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London | Lot 241

1989 Aston Martin V8 7.0 Litre Coupé

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£134,400 GBP | Sold

United Kingdom | London, United Kingdom

26 October 2011


Chassis No.
12635
Engine No.
V/585/2635
Addendum: Please note this car’s 7-litre engine produces 450 bhp, not 400 as stated in the catalog.

450 bhp, RSW 7.0-litre engine, automatic gearbox, independent front suspension with upper and lower control arms, coil springs and anti-roll bar, de Dion rear axle with Watt linkage, trailing arms and coil springs, and four-wheel hydraulic disc brakes. Wheelbase: 2,610 mm

• Classic V8 from final year of production

• Just 17,620 miles covered from new

• Upgraded RSW 7.0-litre engine, gearbox, brakes and handling kit

• Extraordinary historical documentation

The classic Aston Martin V8 in its many forms is, to many enthusiasts, the last of the ‘real’ Astons. Conceived during David Brown’s ownership of the revered marque, it reigned supreme for almost two decades as Britain’s flagship sports car and even served James Bond at differing times in his career, from George Lazenby’s 007 in On Her Majesty’s Secret Service in 1969 to a final fling with Timothy Dalton in 1987’s The Living Daylights—by now fitted with rocket launchers and skis, Bond being Bond…

For some clients, though, enough is never enough. This handsome V8 is one of the final series built, being supplied on 1 January, 1989 to its first owner in Cambridgeshire, UK, who paid £82,059.50 for his new Aston Martin finished in Salisbury Blue with magnolia trim and manual gearbox and registered ‘1 FTJ.’ It remained in his ownership until 6 August, 2002, still with only 3,808 miles covered, before acquisition on 3 September, 2003 (at 4,087 miles) by Tara Getty, scion of the celebrated oil dynasty, from leading Aston Martin specialist R.S. Williams for a then-record £100,000. Mr. Getty commissioned RSW to carry out their famed 7.0-litre engine conversion, raising power from the contemporary V8 Vantage’s 400 bhp and 380 lb/ft torque to a heady 445-450 bhp with tree stump-pulling 500 lb/ft torque. The gearbox was converted from manual to automatic at the same time (RSW can reverse this modification if desired), and exhaust, handling and brake upgrades were also carried out to match the greater performance. Another invoice dated 12 July, 2006 details further work carried out (RSW Brembo brake upgrade, box back to manual, RSW handling kit, fitting latest spec ECU) for £31,008. In December 2008 RSW fitted the latest 7.0 specification automatic gearbox, torque converter and rear brake servo for £15,424.29. Other attractive details include the Nardi steering wheel (only fitted to the last V8s) and Prince of Wales armrest and cubby. Most recently the car was acquired by a well-known entertainment personality and car collector who kept the total mileage to a modest 17,620 miles.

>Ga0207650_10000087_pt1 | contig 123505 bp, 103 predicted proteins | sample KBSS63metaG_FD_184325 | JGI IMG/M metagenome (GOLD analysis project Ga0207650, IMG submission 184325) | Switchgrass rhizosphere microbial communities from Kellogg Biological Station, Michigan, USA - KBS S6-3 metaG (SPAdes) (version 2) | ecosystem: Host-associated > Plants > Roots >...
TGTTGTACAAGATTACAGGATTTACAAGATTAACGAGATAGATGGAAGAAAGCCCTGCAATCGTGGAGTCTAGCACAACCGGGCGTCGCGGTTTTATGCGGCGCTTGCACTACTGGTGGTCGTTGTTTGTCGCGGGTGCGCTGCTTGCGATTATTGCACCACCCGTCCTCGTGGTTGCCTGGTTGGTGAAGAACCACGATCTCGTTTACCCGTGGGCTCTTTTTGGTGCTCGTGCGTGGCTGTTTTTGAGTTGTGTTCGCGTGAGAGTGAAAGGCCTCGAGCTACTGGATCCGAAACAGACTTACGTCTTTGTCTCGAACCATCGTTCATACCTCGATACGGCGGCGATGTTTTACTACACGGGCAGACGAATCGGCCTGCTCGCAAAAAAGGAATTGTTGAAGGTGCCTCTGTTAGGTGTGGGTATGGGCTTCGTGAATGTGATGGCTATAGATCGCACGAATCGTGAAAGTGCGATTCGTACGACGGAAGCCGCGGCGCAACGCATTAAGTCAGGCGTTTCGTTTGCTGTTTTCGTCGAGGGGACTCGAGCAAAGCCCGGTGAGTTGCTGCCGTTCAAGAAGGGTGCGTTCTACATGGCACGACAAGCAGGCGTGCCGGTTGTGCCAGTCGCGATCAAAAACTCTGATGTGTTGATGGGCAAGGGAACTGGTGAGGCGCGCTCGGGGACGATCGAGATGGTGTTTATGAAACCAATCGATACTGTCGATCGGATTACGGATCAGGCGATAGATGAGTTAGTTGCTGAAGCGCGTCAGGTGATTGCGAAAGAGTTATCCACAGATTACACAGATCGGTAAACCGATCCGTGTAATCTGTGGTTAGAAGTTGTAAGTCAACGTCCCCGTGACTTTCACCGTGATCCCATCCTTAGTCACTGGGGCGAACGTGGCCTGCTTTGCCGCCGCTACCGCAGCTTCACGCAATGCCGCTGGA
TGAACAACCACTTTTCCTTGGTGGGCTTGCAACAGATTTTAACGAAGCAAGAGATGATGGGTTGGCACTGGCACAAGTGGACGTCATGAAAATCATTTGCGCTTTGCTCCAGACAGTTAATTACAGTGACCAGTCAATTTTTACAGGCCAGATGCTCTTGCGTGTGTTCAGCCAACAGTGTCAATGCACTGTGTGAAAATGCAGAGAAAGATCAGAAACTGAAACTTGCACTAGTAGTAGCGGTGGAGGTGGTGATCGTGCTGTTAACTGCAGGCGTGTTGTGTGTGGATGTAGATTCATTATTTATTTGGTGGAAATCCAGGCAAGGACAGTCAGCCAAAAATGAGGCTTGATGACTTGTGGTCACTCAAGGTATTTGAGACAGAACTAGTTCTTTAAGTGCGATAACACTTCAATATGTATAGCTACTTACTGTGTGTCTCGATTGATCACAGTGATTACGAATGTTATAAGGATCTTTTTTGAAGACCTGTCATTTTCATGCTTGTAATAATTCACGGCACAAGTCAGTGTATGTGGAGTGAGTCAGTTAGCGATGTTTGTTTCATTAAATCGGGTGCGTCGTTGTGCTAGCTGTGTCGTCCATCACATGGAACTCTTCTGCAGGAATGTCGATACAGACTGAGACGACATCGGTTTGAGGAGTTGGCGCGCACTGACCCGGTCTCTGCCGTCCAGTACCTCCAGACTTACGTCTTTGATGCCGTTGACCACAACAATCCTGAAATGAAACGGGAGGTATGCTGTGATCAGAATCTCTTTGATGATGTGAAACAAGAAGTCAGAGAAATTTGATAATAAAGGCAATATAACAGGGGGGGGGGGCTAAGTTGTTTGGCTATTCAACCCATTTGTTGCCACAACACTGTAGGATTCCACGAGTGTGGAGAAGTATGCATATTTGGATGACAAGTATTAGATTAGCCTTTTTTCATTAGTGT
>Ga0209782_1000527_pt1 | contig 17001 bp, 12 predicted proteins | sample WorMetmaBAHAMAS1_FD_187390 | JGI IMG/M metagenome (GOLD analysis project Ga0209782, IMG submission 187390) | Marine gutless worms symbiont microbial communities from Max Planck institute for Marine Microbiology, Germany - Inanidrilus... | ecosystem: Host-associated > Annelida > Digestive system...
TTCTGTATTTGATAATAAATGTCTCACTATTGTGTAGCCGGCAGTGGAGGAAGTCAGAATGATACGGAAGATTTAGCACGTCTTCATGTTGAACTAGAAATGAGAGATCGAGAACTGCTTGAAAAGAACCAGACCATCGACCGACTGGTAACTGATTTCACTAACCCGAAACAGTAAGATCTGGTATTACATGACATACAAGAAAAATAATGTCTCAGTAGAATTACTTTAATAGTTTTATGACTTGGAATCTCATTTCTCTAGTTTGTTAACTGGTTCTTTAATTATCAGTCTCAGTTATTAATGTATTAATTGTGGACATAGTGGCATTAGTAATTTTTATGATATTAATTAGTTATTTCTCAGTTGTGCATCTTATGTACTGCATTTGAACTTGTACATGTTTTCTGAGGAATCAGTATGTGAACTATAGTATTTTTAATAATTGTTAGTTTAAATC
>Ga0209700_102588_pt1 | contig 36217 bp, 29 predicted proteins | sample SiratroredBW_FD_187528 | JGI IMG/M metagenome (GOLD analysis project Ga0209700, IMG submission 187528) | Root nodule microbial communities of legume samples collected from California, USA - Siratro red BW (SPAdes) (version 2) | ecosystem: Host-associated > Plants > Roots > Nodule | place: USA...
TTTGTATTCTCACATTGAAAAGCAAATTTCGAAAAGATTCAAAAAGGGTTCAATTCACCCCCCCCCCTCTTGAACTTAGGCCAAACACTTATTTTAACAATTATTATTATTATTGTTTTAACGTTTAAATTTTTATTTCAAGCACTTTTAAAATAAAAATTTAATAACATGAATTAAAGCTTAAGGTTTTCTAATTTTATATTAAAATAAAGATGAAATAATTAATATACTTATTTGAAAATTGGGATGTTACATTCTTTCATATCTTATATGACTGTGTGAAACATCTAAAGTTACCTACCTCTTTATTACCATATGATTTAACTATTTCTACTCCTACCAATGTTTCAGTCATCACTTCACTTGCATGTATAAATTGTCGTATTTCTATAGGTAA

This unique Aston Martin is accompanied by its 1989 purchase invoice, original order correspondence, MoTs back to 1992 (when first due), numerous maintenance and upgrade invoices, original owners handbook and service vouchers (correctly stamped, the most recent on 6 August, 2010 at 16,970 miles by RSW) in their green wallet and factory 1989 warranty: in short, the most extraordinary amount of documentation we have ever seen with one of these cars.

This, then, is truly a wolf in sheep’s clothing, or perhaps it would be fairer to say a lion in wolf’s clothing. It has everything—a late production V8, in arguably the most attractive colour scheme, with very low mileage, fantastic documentation and the ultimate, no-expense-spared specification.

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